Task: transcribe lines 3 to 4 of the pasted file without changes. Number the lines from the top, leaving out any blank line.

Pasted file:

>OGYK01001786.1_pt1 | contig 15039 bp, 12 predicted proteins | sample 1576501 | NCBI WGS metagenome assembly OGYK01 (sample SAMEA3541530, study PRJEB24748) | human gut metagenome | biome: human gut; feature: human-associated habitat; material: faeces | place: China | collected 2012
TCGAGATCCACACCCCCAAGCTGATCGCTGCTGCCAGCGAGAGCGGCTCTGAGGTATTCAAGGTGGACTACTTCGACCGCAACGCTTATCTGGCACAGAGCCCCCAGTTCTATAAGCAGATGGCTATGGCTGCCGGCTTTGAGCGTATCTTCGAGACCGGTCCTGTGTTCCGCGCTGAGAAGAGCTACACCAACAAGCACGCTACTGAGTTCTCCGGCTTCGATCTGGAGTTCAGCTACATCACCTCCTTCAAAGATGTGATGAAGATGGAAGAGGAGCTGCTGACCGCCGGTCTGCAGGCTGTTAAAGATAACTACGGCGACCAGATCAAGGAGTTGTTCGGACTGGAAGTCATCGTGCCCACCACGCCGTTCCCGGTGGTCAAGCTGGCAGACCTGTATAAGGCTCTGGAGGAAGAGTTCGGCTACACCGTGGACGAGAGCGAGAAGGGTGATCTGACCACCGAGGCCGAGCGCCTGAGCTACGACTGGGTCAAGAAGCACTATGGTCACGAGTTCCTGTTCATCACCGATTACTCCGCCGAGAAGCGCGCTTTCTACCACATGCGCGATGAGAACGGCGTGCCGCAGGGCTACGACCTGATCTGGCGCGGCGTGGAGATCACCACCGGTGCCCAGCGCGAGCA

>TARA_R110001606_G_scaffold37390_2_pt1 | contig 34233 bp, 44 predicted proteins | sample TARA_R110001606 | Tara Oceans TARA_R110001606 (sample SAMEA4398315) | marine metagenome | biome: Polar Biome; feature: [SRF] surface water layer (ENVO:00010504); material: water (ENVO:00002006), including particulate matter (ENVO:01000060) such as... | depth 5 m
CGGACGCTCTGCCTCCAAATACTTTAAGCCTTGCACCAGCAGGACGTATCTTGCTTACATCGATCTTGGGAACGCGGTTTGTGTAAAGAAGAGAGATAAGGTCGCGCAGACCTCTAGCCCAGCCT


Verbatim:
>TARA_R110001606_G_scaffold37390_2_pt1 | contig 34233 bp, 44 predicted proteins | sample TARA_R110001606 | Tara Oceans TARA_R110001606 (sample SAMEA4398315) | marine metagenome | biome: Polar Biome; feature: [SRF] surface water layer (ENVO:00010504); material: water (ENVO:00002006), including particulate matter (ENVO:01000060) such as... | depth 5 m
CGGACGCTCTGCCTCCAAATACTTTAAGCCTTGCACCAGCAGGACGTATCTTGCTTACATCGATCTTGGGAACGCGGTTTGTGTAAAGAAGAGAGATAAGGTCGCGCAGACCTCTAGCCCAGCCT